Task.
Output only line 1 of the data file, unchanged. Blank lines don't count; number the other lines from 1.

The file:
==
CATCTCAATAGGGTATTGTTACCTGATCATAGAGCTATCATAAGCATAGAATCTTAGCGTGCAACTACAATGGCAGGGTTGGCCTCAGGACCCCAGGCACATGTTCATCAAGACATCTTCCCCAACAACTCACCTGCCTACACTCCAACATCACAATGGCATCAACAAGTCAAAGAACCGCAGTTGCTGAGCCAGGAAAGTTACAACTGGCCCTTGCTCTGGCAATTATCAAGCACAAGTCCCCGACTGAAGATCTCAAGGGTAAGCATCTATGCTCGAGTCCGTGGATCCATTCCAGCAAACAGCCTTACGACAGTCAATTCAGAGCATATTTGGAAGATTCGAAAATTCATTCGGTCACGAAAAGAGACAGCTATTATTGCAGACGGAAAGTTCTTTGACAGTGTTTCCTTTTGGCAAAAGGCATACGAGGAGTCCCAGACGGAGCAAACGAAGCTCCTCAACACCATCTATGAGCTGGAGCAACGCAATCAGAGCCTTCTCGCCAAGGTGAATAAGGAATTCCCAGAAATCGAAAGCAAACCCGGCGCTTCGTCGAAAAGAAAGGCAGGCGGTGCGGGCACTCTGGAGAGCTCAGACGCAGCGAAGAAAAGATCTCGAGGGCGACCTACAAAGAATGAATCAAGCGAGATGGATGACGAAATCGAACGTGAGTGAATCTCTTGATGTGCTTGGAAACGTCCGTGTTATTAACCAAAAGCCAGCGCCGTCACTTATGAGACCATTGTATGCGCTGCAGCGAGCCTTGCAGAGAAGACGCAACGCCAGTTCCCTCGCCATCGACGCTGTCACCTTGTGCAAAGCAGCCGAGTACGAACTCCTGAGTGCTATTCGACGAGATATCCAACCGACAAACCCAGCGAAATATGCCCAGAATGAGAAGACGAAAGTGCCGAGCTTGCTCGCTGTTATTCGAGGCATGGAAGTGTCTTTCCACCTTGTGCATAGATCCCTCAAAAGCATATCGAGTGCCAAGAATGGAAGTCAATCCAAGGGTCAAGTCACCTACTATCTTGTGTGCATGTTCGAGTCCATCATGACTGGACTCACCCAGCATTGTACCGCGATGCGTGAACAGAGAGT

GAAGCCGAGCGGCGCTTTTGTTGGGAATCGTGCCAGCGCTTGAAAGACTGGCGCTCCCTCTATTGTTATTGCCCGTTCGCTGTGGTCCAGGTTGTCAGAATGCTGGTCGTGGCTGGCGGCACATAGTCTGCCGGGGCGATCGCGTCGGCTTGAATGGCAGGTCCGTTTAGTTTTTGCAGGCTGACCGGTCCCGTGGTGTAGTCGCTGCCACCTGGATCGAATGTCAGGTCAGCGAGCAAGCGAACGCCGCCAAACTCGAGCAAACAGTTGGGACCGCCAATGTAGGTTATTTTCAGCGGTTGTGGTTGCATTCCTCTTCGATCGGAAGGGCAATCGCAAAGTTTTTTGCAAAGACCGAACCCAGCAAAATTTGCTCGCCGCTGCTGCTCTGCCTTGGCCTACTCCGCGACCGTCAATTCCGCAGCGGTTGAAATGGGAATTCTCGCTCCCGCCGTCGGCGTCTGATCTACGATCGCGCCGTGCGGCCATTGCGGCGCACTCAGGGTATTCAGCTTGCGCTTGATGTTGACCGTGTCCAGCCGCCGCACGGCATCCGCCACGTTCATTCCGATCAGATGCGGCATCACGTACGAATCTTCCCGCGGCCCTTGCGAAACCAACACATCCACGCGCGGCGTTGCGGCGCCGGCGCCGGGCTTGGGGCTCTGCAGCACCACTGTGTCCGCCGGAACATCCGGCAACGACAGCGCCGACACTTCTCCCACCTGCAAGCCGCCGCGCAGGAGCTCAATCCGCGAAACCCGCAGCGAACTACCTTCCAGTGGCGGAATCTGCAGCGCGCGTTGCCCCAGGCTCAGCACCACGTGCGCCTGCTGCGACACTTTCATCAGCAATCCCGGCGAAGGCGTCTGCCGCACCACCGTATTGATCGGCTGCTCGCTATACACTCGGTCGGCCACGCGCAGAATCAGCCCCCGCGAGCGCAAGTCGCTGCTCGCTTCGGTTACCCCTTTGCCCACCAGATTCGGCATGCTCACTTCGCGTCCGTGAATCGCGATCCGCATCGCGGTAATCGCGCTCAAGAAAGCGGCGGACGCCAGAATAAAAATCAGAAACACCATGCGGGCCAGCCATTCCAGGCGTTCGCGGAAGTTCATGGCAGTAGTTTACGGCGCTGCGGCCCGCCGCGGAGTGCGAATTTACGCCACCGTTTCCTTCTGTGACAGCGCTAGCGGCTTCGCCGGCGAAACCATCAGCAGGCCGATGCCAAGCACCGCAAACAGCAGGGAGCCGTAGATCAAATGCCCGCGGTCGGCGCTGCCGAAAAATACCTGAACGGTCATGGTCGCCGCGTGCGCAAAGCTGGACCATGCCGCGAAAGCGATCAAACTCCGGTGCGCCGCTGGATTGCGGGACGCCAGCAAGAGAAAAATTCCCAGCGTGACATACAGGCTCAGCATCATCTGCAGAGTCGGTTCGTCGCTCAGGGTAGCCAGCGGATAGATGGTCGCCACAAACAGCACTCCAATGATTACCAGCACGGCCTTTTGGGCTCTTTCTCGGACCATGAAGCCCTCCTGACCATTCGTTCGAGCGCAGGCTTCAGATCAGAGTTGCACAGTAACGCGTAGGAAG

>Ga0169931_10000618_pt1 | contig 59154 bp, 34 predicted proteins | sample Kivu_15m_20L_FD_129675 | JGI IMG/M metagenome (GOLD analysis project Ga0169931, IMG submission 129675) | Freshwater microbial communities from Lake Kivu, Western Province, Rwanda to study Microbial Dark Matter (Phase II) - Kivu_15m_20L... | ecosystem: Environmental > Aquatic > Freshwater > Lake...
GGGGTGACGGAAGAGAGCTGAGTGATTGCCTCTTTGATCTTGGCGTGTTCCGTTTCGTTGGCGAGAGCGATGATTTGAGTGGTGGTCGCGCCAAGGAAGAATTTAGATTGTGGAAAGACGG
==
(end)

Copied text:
CATCTCAATAGGGTATTGTTACCTGATCATAGAGCTATCATAAGCATAGAATCTTAGCGTGCAACTACAATGGCAGGGTTGGCCTCAGGACCCCAGGCACATGTTCATCAAGACATCTTCCCCAACAACTCACCTGCCTACACTCCAACATCACAATGGCATCAACAAGTCAAAGAACCGCAGTTGCTGAGCCAGGAAAGTTACAACTGGCCCTTGCTCTGGCAATTATCAAGCACAAGTCCCCGACTGAAGATCTCAAGGGTAAGCATCTATGCTCGAGTCCGTGGATCCATTCCAGCAAACAGCCTTACGACAGTCAATTCAGAGCATATTTGGAAGATTCGAAAATTCATTCGGTCACGAAAAGAGACAGCTATTATTGCAGACGGAAAGTTCTTTGACAGTGTTTCCTTTTGGCAAAAGGCATACGAGGAGTCCCAGACGGAGCAAACGAAGCTCCTCAACACCATCTATGAGCTGGAGCAACGCAATCAGAGCCTTCTCGCCAAGGTGAATAAGGAATTCCCAGAAATCGAAAGCAAACCCGGCGCTTCGTCGAAAAGAAAGGCAGGCGGTGCGGGCACTCTGGAGAGCTCAGACGCAGCGAAGAAAAGATCTCGAGGGCGACCTACAAAGAATGAATCAAGCGAGATGGATGACGAAATCGAACGTGAGTGAATCTCTTGATGTGCTTGGAAACGTCCGTGTTATTAACCAAAAGCCAGCGCCGTCACTTATGAGACCATTGTATGCGCTGCAGCGAGCCTTGCAGAGAAGACGCAACGCCAGTTCCCTCGCCATCGACGCTGTCACCTTGTGCAAAGCAGCCGAGTACGAACTCCTGAGTGCTATTCGACGAGATATCCAACCGACAAACCCAGCGAAATATGCCCAGAATGAGAAGACGAAAGTGCCGAGCTTGCTCGCTGTTATTCGAGGCATGGAAGTGTCTTTCCACCTTGTGCATAGATCCCTCAAAAGCATATCGAGTGCCAAGAATGGAAGTCAATCCAAGGGTCAAGTCACCTACTATCTTGTGTGCATGTTCGAGTCCATCATGACTGGACTCACCCAGCATTGTACCGCGATGCGTGAACAGAGAGT